Celebrity news from Hollywood including an interview with Maggie Gyllenhaal, and an update on Adam Levine and Behati Prinsloo.Go To Pop Culture
October 28, 2013
Jon M. Sweeney and Michal Woll have written an excellent addition to the growing canon of interfaith memoirs, called Mixed-Up Love. It is written with the intent of placing their particular relationship within the larger framework of a society that finds its security less and less through rigidly protected social boundaries and more and more through cross-cultural relationships. In other words, we are all learning that we can thrive only when people who are different from us have a stake in our survival. We accomplish this by having a stake in theirs.
The importance of reaching across cultures to achieve not just understanding but also empathy plays out on all levels, from neighborhoods to economies to warfare. Those who stay isolated falter in times of trouble for their lack of robustness. Those who let people from other groups influence them are more nimble when they encounter change.
It is a virtuous cycle. First, cross-cultural or interfaith relationships become more acceptable. Then, folks who would have backed away from the strength their partner offered from a different set of experiences now embrace the challenges of figuring out life outside of old models. This in turn, creates new roles for the next couples to look to for inspiration. The value of interfaith memoirs is to give families new ways to think about, dream about and talk about how to practice multiple faiths in one household in a way that makes everyone involved better for it.
The strength of Mixed-Up Love is the personal nature of the story: the sweet details and the actual nuts and bolts of conflict and resolution. Too often, I'm disappointed by memoirs that gloss over specific logistics in the haze of success and viewed in hindsight. I was delighted to feel as if I’d been welcomed into the kind of intimacy of minutia one usually receives in real-time over tea with a friend. As with most things, this specificity is also its weakness.
Jon and Michal met and married in their forties, after lives spent forging paths that required and allowed for lots of self-reflection and spiritual maturity. By the time they met, they had each somewhat firmly settled into religiously radical viewpoints within their own traditions. Their story might be hard to access for young mainstream couples who haven't had as much time to sort out their own perspectives or those who have decided that more traditional forms of religious practice are appealing.
But their story is fascinating and warmly told. I was entranced by their style of writing and tone: at once both deliberate and casual. These are clearly two highly intelligent people with a deep love for one another that has an additional element of strong companionship. We should all be so lucky to develop the kind of marriage they have and have generously shared with readers.
The only real objection I have is that Jon and Michal give primacy to prayer, ritual and liturgy as spiritual acts. They do not spend much time discussing home practices in Judaism and they give the sacred bread-breaking tradition of Christian potlucks no value in their lives. Although I love religious services, I was sad to find the more routine aspects of spirituality minimized. Jon does, however, acknowledge that prayer is better when in the company of people who know his name and they cite numerous times that deep relationships are a foundational value for both of them. Perhaps they do not emphasize community because their peculiarities (which they comfortably discuss in the book) have not allowed them to experience deep relationships within a religious organization and that is why it is seen as a “less-than” option for engaging God.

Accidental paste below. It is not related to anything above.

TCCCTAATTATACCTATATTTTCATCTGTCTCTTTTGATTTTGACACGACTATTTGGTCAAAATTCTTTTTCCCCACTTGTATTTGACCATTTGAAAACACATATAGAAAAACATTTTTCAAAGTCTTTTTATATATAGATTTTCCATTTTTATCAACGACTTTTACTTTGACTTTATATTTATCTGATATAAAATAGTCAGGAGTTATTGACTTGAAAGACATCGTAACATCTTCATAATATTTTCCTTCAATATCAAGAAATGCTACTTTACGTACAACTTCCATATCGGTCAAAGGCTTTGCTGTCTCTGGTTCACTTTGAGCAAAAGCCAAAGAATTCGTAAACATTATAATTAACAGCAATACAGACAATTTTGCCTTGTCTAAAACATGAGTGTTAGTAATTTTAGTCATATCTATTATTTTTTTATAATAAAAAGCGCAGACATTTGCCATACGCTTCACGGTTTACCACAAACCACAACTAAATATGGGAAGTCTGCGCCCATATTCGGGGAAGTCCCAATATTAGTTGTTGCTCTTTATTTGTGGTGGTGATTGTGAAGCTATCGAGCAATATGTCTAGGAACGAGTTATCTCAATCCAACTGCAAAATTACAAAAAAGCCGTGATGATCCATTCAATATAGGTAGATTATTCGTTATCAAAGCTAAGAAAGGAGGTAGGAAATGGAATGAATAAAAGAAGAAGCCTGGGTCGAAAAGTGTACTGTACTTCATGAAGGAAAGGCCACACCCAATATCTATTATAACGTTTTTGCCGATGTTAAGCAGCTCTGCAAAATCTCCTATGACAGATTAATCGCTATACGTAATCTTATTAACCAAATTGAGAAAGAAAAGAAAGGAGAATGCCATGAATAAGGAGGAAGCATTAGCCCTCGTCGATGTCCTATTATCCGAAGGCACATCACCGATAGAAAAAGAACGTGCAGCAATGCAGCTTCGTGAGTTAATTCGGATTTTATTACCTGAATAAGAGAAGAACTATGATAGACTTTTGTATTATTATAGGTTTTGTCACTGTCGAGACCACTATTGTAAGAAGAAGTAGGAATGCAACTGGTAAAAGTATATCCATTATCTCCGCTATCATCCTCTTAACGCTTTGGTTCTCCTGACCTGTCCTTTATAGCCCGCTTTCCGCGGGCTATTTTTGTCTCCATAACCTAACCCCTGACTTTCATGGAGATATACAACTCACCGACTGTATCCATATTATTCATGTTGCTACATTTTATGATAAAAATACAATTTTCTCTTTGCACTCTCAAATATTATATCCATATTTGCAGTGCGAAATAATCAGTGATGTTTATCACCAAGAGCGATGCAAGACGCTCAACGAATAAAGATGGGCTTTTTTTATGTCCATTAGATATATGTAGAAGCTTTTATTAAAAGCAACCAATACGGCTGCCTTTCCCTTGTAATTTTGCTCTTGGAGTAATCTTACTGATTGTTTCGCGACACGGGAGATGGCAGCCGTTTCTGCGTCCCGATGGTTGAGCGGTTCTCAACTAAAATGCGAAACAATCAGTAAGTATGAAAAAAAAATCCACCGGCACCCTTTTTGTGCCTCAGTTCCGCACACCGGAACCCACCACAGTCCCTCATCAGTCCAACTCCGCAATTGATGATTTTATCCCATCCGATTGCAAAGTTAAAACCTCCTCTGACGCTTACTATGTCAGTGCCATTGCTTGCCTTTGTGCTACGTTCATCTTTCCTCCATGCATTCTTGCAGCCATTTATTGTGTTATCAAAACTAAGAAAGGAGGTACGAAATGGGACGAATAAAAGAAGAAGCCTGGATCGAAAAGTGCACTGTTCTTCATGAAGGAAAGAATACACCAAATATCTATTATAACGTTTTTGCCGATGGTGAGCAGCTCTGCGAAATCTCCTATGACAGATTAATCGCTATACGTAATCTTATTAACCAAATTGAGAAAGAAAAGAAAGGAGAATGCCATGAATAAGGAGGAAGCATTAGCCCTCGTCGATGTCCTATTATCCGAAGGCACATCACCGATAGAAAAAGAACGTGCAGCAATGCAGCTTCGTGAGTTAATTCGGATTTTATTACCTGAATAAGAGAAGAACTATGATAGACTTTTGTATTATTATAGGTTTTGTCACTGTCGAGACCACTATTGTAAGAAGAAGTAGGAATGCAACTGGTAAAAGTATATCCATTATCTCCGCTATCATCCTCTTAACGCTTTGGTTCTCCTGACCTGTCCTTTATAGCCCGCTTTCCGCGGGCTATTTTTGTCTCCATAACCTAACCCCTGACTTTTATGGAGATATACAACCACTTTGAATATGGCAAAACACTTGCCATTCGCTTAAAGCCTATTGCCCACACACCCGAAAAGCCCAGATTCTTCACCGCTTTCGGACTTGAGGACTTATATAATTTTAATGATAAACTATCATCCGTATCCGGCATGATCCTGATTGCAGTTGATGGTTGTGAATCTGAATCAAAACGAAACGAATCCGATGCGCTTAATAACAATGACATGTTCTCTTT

My own successful experiences encountering God through loving and being loved by other people at a post-modern church or with a progressive rabbi or even in high school youth group growing up make spiritual community a high priority for me. Passover seders, dinners for eight, small group study, chavura and keeping kosher are all forms of worship.
However, Jon and Michal’s obvious desire to tell a story that is unique and useful to the larger interfaith community balance out this small objection. They do a particularly good job of describing a Christian faith that is not threatened by a spouse and child who are Jewish and sensibly describing the theology behind that comfort in a way that everyone can understand. Not all faith is based on insisting a set of beliefs is the absolute truth, but those voices are often much quieter than fundamentalist voices. Jon and Michal speak loudly and clearly in this area to everyone’s benefit.
The more our organizations make room for folks to bring their whole selves to the community, the stronger we all will be. Jon and Michal's book and life together contribute positively to this transformation of the interfaith landscape.
I highly recommend Mixed-Up Love to couples navigating their own interfaith families, grandparents of interfaith grandchildren and clergy who want to better understand the couples who walk through their doors.